Politics & Policy

It’s Time for an Anti-Trump Manhattan Project

(Ethan Miller/Getty)

For the last eight months or so, a significant portion of the Republican party’s voters have been in thrall to a bizarre, Occupy-esque conspiracy theory, which holds as its central thesis that sabotage and pusillanimity are the root causes of the Right’s recent woes. In this mistaken view, the conservative movement’s failure to counter all of the Obama era’s excesses is not the product of the crucial democratic and structural factors that prevent any one faction from ushering in substantial change, but of a lack of will or desire. Sure, the advocates of this view will concede, the shutdown of 2013 was doomed from the start, in large part because the public sided with President Obama. But if the GOP had just held out a little longer, they imagine, the “power of the purse” would have prevailed and the popular dynamics would magically have shifted. The same insistence obtains elsewhere: Sure, there is no precedent in which a second-term president willingly repeals his centerpiece legislative achievements simply because the legislature has elected to play hardball with its powers. But somehow, the critics believe, this time would have been different. Why, they ask repeatedly, didn’t the Republican party just “fight” harder?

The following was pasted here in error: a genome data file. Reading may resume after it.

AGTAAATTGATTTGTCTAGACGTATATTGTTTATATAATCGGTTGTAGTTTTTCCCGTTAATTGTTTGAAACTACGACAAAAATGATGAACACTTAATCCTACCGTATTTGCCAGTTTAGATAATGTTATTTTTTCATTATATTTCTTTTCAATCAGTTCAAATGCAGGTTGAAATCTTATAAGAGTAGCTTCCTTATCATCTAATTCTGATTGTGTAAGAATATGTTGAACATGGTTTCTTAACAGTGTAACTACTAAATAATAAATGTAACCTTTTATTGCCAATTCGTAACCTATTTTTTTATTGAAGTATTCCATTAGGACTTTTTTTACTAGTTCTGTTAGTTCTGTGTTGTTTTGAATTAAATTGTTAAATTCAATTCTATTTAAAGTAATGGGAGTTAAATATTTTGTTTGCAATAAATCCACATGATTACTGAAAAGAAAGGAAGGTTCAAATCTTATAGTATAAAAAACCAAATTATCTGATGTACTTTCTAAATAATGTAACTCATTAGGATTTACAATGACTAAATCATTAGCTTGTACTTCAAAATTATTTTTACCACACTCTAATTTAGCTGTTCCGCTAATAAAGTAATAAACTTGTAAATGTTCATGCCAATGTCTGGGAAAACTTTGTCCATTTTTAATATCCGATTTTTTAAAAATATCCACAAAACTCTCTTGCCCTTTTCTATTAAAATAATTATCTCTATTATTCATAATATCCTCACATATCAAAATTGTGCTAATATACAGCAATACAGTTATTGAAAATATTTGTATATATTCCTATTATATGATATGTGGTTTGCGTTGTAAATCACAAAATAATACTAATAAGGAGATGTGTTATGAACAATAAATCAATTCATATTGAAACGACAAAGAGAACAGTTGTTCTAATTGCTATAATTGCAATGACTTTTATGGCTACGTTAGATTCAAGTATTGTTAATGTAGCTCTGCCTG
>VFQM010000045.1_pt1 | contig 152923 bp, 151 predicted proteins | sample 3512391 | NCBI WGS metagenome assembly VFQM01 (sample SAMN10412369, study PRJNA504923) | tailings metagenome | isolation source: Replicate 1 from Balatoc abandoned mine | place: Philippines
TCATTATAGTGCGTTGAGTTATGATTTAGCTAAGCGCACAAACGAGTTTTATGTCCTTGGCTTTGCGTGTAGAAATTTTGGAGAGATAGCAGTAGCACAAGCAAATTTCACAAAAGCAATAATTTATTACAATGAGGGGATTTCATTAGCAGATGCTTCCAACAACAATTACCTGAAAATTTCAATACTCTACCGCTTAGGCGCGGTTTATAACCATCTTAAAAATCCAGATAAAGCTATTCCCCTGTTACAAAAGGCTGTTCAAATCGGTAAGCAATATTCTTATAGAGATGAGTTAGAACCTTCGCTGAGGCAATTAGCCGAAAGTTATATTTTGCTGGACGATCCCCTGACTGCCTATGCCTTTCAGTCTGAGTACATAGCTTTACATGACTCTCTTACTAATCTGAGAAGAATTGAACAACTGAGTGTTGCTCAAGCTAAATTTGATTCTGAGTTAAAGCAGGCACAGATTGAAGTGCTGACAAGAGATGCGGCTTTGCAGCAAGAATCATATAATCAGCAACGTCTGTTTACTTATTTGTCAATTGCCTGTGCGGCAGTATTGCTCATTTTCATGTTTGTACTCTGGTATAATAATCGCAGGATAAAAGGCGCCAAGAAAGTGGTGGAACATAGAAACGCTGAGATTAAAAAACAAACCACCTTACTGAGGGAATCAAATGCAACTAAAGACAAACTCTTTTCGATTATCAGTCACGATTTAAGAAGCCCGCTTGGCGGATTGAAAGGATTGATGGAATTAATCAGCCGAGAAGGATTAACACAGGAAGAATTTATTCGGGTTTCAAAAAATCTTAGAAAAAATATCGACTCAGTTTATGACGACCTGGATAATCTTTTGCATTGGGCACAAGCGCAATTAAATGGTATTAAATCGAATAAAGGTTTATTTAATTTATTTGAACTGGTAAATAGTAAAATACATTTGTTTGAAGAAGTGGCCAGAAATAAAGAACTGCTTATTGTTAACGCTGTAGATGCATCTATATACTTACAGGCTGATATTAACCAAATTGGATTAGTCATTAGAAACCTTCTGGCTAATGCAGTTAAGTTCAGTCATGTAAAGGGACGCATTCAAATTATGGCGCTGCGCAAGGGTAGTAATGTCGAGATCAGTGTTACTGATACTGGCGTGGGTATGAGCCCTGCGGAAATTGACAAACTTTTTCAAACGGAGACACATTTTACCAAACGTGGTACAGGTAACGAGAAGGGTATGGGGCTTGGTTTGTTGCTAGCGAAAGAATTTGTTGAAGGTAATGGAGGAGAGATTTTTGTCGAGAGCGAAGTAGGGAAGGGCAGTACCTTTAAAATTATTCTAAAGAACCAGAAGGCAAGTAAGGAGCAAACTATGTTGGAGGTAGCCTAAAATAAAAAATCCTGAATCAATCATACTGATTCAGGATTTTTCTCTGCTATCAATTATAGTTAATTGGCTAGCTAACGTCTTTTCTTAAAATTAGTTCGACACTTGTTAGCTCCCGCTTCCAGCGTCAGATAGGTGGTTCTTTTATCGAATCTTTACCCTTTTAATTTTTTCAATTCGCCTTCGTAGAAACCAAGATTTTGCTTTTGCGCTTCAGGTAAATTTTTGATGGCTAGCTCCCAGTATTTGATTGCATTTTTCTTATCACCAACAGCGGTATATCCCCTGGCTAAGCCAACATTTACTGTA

Given how broadly this opinion is held, one would have expected the 2016 primary season to reveal a penchant for purity that redounded to the favor of a candidate such as Ted Cruz. And yet, oddly enough, quite the opposite has happened thus far. Led by Donald Trump, the most frustrated voters have instead put their efforts behind a well-telegraphed attempt to burn down the whole political edifice and reconstruct it from scratch. Because it has been imperfect, the GOP must be destroyed.

On its face, this theory is irrational to the point of absurdity — if I am told one more time that it makes sense to nominate a single-payer-supporting defender of Planned Parenthood because Congress’s repeal-and-defund bill was vetoed by the incumbent, I shall begin to order bourbon in bulk. But it is also likely to be catastrophic for the very people who are cheering it along. Far from being at the bottom of its fortunes, the GOP is in fact coming to the end of a long, slow, tough effort to rebuild after the disaster of 2008 — an effort that would benefit everybody involved if it could be completed. At present, the party’s primary national problem is that it does not run the White House, and, therefore, cannot overcome the final constitutional hurdle to ushering in significant nationwide change despite its huge power in the House, its small advantage in the Senate, and its considerable presence in the states. If Donald Trump were to be the party’s nominee — and if his being so were to do to both the presidential and down-ballot races what polling suggests it would — this problem would not be solved so much as reset from scratch. As Avi Woolf pointed out yesterday, far from hastening the advent of real reform, the Trump movement is unconsciously channeling the strategy employed by Peter III in the Seven Years War: Namely, to give up just as there is a chance of a big breakthrough, and to hand full political control to the enemy as a result. If the Trump contingent should succeed in this endeavor, the party would not emerge refreshed or improved; it would be summarily returned to where it was languishing back in early 2009.